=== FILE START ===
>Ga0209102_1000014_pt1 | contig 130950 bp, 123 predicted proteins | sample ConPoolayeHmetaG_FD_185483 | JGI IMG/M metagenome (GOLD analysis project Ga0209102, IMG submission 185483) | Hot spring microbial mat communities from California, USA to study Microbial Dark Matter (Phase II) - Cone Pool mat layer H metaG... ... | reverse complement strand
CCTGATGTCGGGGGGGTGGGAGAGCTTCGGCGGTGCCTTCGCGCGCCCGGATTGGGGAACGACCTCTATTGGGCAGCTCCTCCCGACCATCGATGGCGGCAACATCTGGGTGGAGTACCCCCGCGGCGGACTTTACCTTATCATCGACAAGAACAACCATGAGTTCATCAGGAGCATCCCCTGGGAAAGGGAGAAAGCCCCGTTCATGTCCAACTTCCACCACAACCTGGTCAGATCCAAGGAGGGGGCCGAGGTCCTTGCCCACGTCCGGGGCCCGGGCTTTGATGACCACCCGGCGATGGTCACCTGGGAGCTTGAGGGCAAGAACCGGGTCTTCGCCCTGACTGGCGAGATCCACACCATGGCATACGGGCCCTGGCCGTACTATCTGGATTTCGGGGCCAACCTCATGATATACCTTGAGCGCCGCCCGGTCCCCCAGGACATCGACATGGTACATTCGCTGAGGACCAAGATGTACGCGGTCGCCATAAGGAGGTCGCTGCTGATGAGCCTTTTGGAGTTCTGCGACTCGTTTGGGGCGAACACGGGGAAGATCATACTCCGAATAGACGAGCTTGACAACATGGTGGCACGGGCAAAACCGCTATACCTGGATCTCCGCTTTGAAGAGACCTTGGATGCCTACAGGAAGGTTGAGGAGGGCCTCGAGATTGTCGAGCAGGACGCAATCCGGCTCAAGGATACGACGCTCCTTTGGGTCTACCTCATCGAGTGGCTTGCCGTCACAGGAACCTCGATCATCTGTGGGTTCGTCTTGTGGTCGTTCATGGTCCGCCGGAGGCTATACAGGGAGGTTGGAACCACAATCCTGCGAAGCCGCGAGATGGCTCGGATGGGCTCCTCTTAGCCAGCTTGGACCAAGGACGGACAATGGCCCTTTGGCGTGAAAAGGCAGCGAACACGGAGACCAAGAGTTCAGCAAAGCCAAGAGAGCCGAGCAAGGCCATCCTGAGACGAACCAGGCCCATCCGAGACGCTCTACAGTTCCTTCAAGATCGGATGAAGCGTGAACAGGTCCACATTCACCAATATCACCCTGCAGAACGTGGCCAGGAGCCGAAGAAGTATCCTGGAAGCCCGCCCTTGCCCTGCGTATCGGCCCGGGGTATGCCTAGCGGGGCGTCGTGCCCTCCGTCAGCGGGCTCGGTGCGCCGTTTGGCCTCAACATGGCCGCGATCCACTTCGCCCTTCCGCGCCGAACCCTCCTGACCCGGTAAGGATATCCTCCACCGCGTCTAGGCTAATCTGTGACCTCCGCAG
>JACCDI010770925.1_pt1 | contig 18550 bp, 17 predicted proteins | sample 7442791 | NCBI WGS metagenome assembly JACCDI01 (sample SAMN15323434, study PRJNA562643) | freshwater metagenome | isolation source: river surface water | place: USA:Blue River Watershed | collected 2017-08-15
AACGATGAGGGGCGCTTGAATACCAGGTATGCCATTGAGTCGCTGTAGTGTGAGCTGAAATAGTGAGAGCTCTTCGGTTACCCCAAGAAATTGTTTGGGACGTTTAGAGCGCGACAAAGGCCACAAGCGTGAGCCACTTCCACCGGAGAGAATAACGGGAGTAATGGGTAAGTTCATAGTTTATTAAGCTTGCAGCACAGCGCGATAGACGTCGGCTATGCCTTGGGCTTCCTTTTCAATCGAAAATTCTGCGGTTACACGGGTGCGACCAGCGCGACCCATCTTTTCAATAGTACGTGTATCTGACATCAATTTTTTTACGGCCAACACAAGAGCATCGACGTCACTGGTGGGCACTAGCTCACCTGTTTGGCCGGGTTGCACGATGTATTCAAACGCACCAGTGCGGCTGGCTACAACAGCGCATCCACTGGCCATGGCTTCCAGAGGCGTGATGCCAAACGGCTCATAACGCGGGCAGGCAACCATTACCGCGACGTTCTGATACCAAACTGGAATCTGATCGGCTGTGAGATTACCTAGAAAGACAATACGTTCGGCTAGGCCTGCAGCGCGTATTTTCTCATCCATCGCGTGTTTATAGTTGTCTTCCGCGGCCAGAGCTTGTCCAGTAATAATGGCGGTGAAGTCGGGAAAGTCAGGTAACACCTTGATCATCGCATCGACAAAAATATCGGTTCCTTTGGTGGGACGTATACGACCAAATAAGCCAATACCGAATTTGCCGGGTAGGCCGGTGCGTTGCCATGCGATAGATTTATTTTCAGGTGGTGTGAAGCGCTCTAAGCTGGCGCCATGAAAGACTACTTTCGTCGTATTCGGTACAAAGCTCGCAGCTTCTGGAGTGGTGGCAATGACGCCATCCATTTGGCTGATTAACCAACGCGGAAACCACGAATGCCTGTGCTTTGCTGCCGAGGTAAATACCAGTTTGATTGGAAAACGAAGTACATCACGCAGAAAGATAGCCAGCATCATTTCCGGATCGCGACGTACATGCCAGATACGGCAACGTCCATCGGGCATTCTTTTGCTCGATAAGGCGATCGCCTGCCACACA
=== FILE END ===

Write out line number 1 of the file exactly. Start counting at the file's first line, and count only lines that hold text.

>Ga0209102_1000014_pt1 | contig 130950 bp, 123 predicted proteins | sample ConPoolayeHmetaG_FD_185483 | JGI IMG/M metagenome (GOLD analysis project Ga0209102, IMG submission 185483) | Hot spring microbial mat communities from California, USA to study Microbial Dark Matter (Phase II) - Cone Pool mat layer H metaG... ... | reverse complement strand